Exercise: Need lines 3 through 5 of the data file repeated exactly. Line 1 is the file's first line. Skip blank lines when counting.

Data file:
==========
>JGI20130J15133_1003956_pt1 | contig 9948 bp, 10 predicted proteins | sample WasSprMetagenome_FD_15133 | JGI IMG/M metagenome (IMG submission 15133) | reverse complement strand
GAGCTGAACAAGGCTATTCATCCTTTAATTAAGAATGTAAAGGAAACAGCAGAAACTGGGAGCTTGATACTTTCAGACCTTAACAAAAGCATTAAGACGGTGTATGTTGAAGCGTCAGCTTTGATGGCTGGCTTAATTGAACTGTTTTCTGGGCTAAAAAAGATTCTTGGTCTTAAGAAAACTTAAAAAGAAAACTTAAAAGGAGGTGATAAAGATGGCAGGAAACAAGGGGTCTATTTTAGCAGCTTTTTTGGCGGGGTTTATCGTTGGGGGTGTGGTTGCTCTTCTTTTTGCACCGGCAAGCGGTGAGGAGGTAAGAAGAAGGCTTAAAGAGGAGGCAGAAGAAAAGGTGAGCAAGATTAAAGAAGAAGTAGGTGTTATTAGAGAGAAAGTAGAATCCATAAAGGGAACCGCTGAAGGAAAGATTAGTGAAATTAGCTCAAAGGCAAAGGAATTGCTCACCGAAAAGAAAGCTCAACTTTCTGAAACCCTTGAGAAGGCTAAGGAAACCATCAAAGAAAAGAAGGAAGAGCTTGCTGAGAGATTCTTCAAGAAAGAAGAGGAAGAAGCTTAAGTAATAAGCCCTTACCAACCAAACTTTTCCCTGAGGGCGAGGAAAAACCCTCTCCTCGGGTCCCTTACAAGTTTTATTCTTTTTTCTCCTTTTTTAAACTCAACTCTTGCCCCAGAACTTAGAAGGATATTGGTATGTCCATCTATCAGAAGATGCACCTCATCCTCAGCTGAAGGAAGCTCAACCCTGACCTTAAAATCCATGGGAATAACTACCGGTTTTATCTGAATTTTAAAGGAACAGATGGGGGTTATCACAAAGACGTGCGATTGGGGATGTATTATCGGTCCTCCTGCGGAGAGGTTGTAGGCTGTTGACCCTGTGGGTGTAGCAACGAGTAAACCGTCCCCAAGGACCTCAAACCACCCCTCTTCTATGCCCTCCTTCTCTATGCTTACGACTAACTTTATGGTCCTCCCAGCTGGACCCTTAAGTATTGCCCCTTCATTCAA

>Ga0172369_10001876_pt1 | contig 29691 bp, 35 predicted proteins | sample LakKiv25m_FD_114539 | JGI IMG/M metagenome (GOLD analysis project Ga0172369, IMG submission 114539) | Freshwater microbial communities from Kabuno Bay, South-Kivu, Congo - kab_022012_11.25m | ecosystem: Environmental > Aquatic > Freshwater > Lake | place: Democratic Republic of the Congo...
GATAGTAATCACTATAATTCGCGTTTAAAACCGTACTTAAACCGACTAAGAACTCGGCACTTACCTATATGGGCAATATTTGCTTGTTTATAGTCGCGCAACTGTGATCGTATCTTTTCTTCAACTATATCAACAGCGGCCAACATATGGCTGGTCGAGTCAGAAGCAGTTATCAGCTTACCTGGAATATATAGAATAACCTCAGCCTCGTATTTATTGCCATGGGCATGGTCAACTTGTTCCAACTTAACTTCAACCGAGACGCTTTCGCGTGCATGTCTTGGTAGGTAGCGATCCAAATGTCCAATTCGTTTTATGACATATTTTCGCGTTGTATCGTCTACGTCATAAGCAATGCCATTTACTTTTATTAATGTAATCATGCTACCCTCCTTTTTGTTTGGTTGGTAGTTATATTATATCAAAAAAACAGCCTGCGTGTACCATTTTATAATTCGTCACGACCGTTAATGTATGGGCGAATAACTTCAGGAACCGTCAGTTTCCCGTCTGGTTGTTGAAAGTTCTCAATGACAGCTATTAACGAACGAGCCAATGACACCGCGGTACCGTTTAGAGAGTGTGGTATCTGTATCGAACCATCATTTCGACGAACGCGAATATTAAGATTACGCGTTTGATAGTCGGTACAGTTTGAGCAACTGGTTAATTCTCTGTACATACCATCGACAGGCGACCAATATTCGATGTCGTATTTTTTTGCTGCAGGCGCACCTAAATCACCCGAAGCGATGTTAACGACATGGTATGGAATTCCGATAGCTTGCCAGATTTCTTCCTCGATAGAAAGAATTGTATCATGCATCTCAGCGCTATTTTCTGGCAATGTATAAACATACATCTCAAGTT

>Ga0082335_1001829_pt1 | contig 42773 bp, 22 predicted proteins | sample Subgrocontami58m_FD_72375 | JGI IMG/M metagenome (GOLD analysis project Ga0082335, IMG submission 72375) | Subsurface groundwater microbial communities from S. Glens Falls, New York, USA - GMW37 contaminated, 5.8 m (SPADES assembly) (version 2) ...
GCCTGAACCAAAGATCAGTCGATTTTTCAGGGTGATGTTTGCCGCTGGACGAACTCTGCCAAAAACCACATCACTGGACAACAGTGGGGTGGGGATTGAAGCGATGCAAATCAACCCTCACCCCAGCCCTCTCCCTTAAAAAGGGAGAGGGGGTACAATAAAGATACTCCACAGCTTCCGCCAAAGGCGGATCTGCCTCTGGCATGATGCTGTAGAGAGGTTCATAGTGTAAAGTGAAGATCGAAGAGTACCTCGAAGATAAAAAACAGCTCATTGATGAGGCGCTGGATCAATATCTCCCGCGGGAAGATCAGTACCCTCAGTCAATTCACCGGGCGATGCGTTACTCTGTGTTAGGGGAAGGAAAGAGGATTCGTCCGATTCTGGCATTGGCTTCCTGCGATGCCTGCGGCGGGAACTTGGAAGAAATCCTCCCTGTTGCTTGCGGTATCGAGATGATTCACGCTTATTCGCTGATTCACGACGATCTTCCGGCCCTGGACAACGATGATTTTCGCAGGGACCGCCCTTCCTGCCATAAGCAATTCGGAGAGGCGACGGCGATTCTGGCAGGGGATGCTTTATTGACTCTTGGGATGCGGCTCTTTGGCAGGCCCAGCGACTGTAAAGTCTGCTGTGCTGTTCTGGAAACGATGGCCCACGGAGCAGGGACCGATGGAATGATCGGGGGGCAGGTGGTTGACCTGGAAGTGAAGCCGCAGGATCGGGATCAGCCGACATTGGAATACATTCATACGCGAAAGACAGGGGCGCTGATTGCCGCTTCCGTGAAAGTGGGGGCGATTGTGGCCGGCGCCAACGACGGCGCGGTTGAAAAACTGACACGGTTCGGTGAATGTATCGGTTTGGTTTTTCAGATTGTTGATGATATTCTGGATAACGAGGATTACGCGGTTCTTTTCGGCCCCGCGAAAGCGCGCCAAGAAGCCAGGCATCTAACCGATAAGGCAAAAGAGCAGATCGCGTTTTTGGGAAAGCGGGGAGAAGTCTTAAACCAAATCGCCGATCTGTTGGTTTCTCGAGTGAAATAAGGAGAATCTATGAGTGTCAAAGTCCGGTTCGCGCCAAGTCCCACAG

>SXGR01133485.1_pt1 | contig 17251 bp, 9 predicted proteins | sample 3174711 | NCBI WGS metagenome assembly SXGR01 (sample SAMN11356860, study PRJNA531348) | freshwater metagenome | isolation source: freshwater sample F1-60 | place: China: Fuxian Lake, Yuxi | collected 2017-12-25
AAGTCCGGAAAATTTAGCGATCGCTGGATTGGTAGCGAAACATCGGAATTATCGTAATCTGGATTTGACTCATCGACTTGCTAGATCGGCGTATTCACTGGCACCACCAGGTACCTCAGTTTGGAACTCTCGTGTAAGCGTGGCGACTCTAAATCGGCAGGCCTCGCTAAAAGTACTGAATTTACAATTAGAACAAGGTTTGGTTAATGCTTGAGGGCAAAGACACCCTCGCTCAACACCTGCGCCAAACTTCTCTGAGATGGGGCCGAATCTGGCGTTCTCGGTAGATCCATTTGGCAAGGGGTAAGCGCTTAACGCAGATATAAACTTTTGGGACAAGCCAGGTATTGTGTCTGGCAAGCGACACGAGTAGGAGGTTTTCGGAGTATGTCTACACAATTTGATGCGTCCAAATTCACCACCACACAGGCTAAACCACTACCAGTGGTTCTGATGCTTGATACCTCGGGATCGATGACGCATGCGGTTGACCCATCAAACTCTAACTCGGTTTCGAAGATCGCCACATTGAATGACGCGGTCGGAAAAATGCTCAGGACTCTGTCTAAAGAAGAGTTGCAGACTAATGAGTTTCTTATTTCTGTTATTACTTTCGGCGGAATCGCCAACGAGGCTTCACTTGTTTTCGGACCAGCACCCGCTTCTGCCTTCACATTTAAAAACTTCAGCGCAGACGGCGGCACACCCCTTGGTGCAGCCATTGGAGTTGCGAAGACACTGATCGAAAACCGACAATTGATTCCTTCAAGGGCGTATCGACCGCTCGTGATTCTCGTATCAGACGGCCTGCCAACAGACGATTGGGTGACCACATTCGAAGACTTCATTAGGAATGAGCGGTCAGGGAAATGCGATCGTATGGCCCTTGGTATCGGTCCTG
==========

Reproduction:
>Ga0172369_10001876_pt1 | contig 29691 bp, 35 predicted proteins | sample LakKiv25m_FD_114539 | JGI IMG/M metagenome (GOLD analysis project Ga0172369, IMG submission 114539) | Freshwater microbial communities from Kabuno Bay, South-Kivu, Congo - kab_022012_11.25m | ecosystem: Environmental > Aquatic > Freshwater > Lake | place: Democratic Republic of the Congo...
GATAGTAATCACTATAATTCGCGTTTAAAACCGTACTTAAACCGACTAAGAACTCGGCACTTACCTATATGGGCAATATTTGCTTGTTTATAGTCGCGCAACTGTGATCGTATCTTTTCTTCAACTATATCAACAGCGGCCAACATATGGCTGGTCGAGTCAGAAGCAGTTATCAGCTTACCTGGAATATATAGAATAACCTCAGCCTCGTATTTATTGCCATGGGCATGGTCAACTTGTTCCAACTTAACTTCAACCGAGACGCTTTCGCGTGCATGTCTTGGTAGGTAGCGATCCAAATGTCCAATTCGTTTTATGACATATTTTCGCGTTGTATCGTCTACGTCATAAGCAATGCCATTTACTTTTATTAATGTAATCATGCTACCCTCCTTTTTGTTTGGTTGGTAGTTATATTATATCAAAAAAACAGCCTGCGTGTACCATTTTATAATTCGTCACGACCGTTAATGTATGGGCGAATAACTTCAGGAACCGTCAGTTTCCCGTCTGGTTGTTGAAAGTTCTCAATGACAGCTATTAACGAACGAGCCAATGACACCGCGGTACCGTTTAGAGAGTGTGGTATCTGTATCGAACCATCATTTCGACGAACGCGAATATTAAGATTACGCGTTTGATAGTCGGTACAGTTTGAGCAACTGGTTAATTCTCTGTACATACCATCGACAGGCGACCAATATTCGATGTCGTATTTTTTTGCTGCAGGCGCACCTAAATCACCCGAAGCGATGTTAACGACATGGTATGGAATTCCGATAGCTTGCCAGATTTCTTCCTCGATAGAAAGAATTGTATCATGCATCTCAGCGCTATTTTCTGGCAATGTATAAACATACATCTCAAGTT

>Ga0082335_1001829_pt1 | contig 42773 bp, 22 predicted proteins | sample Subgrocontami58m_FD_72375 | JGI IMG/M metagenome (GOLD analysis project Ga0082335, IMG submission 72375) | Subsurface groundwater microbial communities from S. Glens Falls, New York, USA - GMW37 contaminated, 5.8 m (SPADES assembly) (version 2) ...